They bought into the idea that society is always moving forward, that this democracy and the states that this is the best system for the world. And then the lockdown happens. And these governments can take anything from you and do anything to you and force you to do anything they want. And people realize Hold on, there's not that there's not much freedom, you're not seen anything. And this really broke people's spirits really broke people's faith in the government, I tell you something else is breaking people's faith in the government's and making them realize that there isn't really freedom last year, regardless of what people think of him, I'm not making a value judgment on him,
specifically, but last year when Andrew Tate was arrested, right? The government's seized all his assets, all his valuables, threw him in prison for six months before trials even began for trial again. Now I'm not talking about him specifically, I'm not talking about him specifically, I'm not saying whether he's right or wrong. I'm simply saying the system that we live in is such that if they don't like you, they can seize all your assets and throw you in jail without a trial. That's what we learned from that. Right? That's a very scary reality about these countries that are supposed to have freedom. And people seem that even people who don't agree with him, but seeing that
realize that hold on, is freedom is an illusion. We don't really have freedom in the system. No, we don't. Andrew Tate was certainly a very powerful man. He still is, in fact, humbly like it might even be more powerful than he ever was before. Sort of like Obi Wan Kenobi after Star Wars when Darth Vader strikes down. But
Yeah, if they can do it to Andrew Tate, they can do it to anybody. I mean, right now I'm here, and I'm here in Jakarta, Indonesia on 100%. disability check from the Department of Veterans Affairs. If I say the wrong thing, theoretically. Now in America, we do have more legal protections, it would be really unpalatable, it would not be a very good luck for the government to shut down the bank account of some crazy guy who lives as an expat abroad. But they have done it. They have but they have done it. They could Meantime, they could just be like, you know that we don't like the stereo sky. It's talking too much. Yeah, they sure could.
I want to circle back to something in history, because this is an issue that comes back. This is an issue of contention right now. Clearly, when I look at the history of America, in particular, with our United States Constitution, and our Bill of Rights, and what the founding fathers in the writings of the founding fathers, and also some of the classic things from Europe that you were talking about earlier with classical education before it got influenced by the this modern Germanic system.
Daniel Hucky Katroo has spoken extensively about how he just really doesn't like liberalism. And I understand where Daniel Haqiqa true is coming from. And of course, he went to Harvard. He's a very smart, educated guy, he's seen the belly of the beast.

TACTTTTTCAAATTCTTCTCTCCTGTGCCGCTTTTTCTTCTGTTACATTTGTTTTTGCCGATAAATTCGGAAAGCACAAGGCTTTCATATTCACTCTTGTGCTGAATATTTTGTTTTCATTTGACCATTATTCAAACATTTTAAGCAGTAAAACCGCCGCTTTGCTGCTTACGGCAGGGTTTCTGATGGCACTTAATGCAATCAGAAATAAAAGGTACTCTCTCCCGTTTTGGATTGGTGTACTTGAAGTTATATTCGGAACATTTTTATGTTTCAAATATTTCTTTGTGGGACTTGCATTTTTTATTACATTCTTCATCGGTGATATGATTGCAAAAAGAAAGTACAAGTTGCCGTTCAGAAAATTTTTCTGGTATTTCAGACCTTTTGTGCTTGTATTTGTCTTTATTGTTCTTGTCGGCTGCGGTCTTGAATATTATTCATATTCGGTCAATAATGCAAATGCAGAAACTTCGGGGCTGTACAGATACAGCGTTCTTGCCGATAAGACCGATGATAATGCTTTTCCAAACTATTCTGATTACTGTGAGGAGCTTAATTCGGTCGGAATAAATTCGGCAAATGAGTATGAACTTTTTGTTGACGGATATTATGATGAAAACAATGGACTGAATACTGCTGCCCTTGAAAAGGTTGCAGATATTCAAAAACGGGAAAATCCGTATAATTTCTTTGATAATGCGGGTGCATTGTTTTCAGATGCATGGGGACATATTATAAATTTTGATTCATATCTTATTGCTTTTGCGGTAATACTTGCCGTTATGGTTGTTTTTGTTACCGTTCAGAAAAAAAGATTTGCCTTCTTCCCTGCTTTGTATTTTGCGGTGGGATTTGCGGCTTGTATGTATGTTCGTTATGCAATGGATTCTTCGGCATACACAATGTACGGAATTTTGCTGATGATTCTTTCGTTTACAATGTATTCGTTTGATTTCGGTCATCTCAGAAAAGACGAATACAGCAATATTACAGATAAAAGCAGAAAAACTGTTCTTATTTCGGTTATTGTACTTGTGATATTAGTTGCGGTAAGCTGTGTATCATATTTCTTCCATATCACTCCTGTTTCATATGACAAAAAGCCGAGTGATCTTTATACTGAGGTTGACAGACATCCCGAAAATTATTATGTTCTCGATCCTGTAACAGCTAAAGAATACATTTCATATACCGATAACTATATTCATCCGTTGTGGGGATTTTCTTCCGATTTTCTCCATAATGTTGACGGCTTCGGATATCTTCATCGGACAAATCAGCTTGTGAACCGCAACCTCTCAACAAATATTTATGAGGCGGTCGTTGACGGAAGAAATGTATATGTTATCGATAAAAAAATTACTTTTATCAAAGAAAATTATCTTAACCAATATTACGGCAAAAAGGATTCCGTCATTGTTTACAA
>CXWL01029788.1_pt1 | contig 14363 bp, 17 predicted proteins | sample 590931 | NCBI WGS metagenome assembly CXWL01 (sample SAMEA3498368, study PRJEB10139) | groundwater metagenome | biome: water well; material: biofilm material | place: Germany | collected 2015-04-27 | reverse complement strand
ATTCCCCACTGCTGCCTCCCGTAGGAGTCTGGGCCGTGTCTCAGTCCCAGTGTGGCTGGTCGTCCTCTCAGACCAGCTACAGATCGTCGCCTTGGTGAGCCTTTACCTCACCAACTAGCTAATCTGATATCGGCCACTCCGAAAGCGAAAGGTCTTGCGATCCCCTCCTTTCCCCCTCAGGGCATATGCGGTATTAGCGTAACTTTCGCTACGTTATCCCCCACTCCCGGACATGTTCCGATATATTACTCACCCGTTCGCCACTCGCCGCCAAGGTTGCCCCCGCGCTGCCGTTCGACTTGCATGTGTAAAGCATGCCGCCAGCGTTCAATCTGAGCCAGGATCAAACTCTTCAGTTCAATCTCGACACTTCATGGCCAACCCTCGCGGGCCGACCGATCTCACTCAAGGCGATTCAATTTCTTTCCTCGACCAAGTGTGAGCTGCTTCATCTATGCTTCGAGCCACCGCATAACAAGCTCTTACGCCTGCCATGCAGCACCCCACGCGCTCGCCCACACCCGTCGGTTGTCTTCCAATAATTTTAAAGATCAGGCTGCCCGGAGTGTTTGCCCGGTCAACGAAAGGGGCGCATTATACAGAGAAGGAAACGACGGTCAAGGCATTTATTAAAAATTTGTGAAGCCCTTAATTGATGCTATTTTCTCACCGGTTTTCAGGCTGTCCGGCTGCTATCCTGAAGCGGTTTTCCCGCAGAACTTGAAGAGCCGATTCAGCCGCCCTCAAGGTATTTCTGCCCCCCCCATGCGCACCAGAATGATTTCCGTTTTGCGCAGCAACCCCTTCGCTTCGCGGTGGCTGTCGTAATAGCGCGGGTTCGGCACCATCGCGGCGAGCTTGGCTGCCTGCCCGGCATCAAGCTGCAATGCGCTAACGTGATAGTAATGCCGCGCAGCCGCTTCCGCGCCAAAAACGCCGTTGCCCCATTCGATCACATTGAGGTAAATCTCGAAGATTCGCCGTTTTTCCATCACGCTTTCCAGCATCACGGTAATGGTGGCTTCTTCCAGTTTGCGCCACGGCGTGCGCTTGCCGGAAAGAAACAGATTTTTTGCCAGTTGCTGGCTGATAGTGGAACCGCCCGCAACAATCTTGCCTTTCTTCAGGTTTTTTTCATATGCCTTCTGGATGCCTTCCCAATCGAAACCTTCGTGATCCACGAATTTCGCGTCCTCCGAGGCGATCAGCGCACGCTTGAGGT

Is there is there a way we can qualify that because some of what is labeled as liberalism seems influenced by classical Islam, and some of what his liberalism is, like devolved into what we see now with the modern banking system off shooting into fascism and communism and the complete destruction of the traditional family and Christianity and any sort of
religious influence whatsoever. So we're talking about liberalism.
How do we, how do we distinguish between what is influenced by Islam and what is influenced by something else?
Um, you could do that with anything. But I
have a very simple principle that any man made philosophy will have laws. So we don't follow that philosophy. We follow Islam. Right? Okay. So we don't need liberalism, we just need Islam. Really Islam. If you really take time to study the works, that Islam teaches on politics, on education, on social reform, on family, on, you know, growing a community, you will realize we don't need anything that liberalism has to offer. Whatever we need, you will find it within Islam. So the idea here is not that every single thing that liberals teaches wrong, that's not what we say, what we saying is that the philosophy itself is flawed. So we don't need that philosophy. We follow Islam instead, or
whatever good is in liberal in liberalism, you will find it in Islam as well amplified, but without all the baggage without all the negative stuff. So we don't need anything to do with that philosophy.
Okay, so liberalism, the Enlightenment things of this nature, these have some echoes of Islam, because Islam was, like, for example, the idea of innocent until proven guilty that originated in Islam. Right. So that's one example.
That that's the probably the clearest example. Right? The the current concept of justice, a lot of it is taken from the Sharia that, you know, Sharia is built on justice, and a lot of the elements of justice applied in the west today, we are borrowed from the Muslim world.